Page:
Democratic lawmakers including Senator Elizabeth Warren today demanded that eight U.S. banks produce information about agreements they may have with colleges to encourage students to use their products.
These lucrative deals are great for banks and great for colleges, but students can get hurt when they are steered into financial products that carry high fees, the group of lawmakers wrote in the letter to Citigroup Inc., Wells Fargo & Co. and six other banks.
They cited a 2012 report by the U.S. Public Interest Research Group, a consumer organization that said more than 9 million students are at risk of being nickeled and dimed by fees stemming from bank-college partnerships. It also said banks pay colleges kickbacks to get the deals.
The letter came from lawmakers including Warren, of Massachusetts, the former head of the Consumer Financial Protection Bureau; Representative Maxine Waters, of California, the ranking member of the Finance Committee; and Representative George Miller of California, the top Democrat on the House Education and Workforce Committee.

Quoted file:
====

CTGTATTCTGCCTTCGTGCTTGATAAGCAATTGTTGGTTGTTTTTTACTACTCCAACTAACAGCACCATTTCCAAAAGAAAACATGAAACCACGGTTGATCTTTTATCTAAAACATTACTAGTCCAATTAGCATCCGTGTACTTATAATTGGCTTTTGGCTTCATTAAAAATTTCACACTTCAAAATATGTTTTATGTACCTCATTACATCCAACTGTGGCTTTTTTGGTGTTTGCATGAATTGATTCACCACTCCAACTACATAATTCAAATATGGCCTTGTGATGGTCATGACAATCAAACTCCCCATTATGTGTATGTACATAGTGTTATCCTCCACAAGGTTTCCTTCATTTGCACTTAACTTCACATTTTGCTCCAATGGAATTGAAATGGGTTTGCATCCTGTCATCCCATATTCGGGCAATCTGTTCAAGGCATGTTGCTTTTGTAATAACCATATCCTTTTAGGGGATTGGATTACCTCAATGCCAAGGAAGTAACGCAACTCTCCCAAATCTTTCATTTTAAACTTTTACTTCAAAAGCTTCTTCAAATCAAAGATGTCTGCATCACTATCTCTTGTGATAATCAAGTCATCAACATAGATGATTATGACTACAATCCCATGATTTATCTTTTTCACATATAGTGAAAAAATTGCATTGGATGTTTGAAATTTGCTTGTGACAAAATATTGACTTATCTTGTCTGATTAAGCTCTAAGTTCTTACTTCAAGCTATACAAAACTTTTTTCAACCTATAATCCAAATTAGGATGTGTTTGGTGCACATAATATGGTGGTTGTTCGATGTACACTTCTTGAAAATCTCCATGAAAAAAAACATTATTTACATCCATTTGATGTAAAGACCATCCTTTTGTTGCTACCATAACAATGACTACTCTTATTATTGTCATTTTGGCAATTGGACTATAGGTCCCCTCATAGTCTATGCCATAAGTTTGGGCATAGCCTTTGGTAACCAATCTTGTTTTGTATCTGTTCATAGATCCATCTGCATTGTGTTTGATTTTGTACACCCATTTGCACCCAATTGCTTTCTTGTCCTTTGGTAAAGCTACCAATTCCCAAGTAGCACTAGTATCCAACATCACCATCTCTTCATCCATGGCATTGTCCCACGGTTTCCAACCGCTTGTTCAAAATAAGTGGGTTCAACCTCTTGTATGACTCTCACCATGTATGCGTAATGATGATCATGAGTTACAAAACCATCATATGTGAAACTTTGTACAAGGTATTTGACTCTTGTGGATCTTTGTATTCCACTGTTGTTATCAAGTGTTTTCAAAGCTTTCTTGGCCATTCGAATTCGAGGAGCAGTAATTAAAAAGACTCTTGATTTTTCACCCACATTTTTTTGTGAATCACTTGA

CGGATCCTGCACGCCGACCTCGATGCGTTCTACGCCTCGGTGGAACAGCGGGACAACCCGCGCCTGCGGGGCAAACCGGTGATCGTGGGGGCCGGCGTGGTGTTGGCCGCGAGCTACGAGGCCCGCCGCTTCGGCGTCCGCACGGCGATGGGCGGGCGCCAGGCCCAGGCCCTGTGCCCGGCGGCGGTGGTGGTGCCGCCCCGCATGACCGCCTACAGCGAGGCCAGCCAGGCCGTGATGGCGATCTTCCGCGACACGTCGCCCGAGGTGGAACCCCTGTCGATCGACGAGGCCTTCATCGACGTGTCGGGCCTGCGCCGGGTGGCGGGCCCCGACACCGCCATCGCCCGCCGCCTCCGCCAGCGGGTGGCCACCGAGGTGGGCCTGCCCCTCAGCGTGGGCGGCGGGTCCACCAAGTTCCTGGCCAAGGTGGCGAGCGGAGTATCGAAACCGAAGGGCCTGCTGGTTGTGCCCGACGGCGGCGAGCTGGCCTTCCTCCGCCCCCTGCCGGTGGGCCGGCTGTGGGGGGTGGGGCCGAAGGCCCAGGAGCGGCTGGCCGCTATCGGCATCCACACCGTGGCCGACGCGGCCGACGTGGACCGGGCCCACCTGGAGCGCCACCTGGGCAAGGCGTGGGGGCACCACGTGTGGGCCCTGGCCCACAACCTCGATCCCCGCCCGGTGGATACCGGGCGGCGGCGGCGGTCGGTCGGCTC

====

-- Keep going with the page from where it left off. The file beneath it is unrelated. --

The letter also went to chief executives of U.S. Bancorp, PNC Financial Services Group Inc., SunTrust Banks Inc., TCF Bank, Huntington Bancshares Inc. and Commerce Bancshares Inc. Higher One Holdings Inc., a New Haven, Connecticut-based company that provides financial services to students, was also sent a copy of the letter.
The debit-card or prepaid-card programs cited by PIRG are popular with students because of the benefits they provide, Terry Maher, a partner at Baird Holm LLP and general counsel to the Network Branded Prepaid Card Association, told Bloomberg BNA after the report was released.
We are strong proponents of clear and transparent fee disclosures and strong consumer protections, he said. We do not have a major disagreement on those issues.
Student financial products will be the topic of a Sept. 30 Washington forum planned by the consumer bureau. CFPB Director Richard Cordray and the bureaus student loan ombudsman, Rohit Chopra, will be among the speakers, according to a bureau news release.